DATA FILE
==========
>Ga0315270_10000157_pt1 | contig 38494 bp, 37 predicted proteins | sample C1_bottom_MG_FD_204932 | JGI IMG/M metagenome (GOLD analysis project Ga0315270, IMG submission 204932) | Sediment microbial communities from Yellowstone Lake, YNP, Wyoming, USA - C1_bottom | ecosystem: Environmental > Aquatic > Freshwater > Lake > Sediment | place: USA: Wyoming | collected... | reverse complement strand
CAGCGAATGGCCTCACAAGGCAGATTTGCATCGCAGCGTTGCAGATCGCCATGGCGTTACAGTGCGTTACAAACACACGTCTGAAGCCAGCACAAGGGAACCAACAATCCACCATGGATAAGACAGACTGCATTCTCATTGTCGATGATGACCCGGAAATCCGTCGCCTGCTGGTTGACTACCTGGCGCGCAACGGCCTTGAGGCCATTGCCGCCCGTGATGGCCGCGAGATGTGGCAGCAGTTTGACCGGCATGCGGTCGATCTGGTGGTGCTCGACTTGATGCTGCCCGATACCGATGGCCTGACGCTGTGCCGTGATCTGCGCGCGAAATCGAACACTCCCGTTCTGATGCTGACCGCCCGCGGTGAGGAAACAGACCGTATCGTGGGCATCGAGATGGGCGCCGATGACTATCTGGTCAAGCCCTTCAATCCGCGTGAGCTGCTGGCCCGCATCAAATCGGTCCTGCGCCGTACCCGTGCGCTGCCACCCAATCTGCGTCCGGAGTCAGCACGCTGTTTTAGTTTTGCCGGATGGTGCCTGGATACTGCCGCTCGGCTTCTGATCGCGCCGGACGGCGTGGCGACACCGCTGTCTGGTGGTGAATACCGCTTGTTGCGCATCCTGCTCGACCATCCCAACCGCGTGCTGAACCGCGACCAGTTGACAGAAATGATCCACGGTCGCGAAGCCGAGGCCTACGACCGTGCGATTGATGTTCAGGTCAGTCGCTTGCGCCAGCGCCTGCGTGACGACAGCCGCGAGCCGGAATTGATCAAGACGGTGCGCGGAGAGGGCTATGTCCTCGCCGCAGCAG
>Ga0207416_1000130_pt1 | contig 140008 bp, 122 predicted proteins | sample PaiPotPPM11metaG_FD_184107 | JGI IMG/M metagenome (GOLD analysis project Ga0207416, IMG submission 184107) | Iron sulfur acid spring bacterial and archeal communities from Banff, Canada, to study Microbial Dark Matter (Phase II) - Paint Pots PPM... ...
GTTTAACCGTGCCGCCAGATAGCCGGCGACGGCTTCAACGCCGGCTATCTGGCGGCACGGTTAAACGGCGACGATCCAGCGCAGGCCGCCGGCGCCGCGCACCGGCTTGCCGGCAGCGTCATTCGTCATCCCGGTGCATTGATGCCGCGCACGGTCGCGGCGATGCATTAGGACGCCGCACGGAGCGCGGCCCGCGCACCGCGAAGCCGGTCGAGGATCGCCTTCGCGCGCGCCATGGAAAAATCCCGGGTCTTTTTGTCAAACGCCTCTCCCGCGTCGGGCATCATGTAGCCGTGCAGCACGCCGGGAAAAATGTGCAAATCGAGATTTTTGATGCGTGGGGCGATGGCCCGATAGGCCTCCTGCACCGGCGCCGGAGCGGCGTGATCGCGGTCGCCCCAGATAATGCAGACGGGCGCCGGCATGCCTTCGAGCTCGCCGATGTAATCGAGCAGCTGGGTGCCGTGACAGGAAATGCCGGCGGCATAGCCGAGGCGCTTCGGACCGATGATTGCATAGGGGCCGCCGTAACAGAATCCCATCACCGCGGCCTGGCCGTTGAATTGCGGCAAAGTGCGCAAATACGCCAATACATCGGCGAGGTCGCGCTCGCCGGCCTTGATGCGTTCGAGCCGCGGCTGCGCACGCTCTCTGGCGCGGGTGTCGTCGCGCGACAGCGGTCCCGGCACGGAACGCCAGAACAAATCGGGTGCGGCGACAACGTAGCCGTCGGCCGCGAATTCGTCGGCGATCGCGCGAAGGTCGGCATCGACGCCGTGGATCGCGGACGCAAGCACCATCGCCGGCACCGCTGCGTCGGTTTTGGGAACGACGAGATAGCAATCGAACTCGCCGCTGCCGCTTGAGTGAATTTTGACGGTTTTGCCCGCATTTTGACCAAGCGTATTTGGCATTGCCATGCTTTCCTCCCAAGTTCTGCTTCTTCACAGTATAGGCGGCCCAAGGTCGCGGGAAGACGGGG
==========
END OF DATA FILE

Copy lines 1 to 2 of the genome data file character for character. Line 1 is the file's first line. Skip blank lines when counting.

>Ga0315270_10000157_pt1 | contig 38494 bp, 37 predicted proteins | sample C1_bottom_MG_FD_204932 | JGI IMG/M metagenome (GOLD analysis project Ga0315270, IMG submission 204932) | Sediment microbial communities from Yellowstone Lake, YNP, Wyoming, USA - C1_bottom | ecosystem: Environmental > Aquatic > Freshwater > Lake > Sediment | place: USA: Wyoming | collected... | reverse complement strand
CAGCGAATGGCCTCACAAGGCAGATTTGCATCGCAGCGTTGCAGATCGCCATGGCGTTACAGTGCGTTACAAACACACGTCTGAAGCCAGCACAAGGGAACCAACAATCCACCATGGATAAGACAGACTGCATTCTCATTGTCGATGATGACCCGGAAATCCGTCGCCTGCTGGTTGACTACCTGGCGCGCAACGGCCTTGAGGCCATTGCCGCCCGTGATGGCCGCGAGATGTGGCAGCAGTTTGACCGGCATGCGGTCGATCTGGTGGTGCTCGACTTGATGCTGCCCGATACCGATGGCCTGACGCTGTGCCGTGATCTGCGCGCGAAATCGAACACTCCCGTTCTGATGCTGACCGCCCGCGGTGAGGAAACAGACCGTATCGTGGGCATCGAGATGGGCGCCGATGACTATCTGGTCAAGCCCTTCAATCCGCGTGAGCTGCTGGCCCGCATCAAATCGGTCCTGCGCCGTACCCGTGCGCTGCCACCCAATCTGCGTCCGGAGTCAGCACGCTGTTTTAGTTTTGCCGGATGGTGCCTGGATACTGCCGCTCGGCTTCTGATCGCGCCGGACGGCGTGGCGACACCGCTGTCTGGTGGTGAATACCGCTTGTTGCGCATCCTGCTCGACCATCCCAACCGCGTGCTGAACCGCGACCAGTTGACAGAAATGATCCACGGTCGCGAAGCCGAGGCCTACGACCGTGCGATTGATGTTCAGGTCAGTCGCTTGCGCCAGCGCCTGCGTGACGACAGCCGCGAGCCGGAATTGATCAAGACGGTGCGCGGAGAGGGCTATGTCCTCGCCGCAGCAG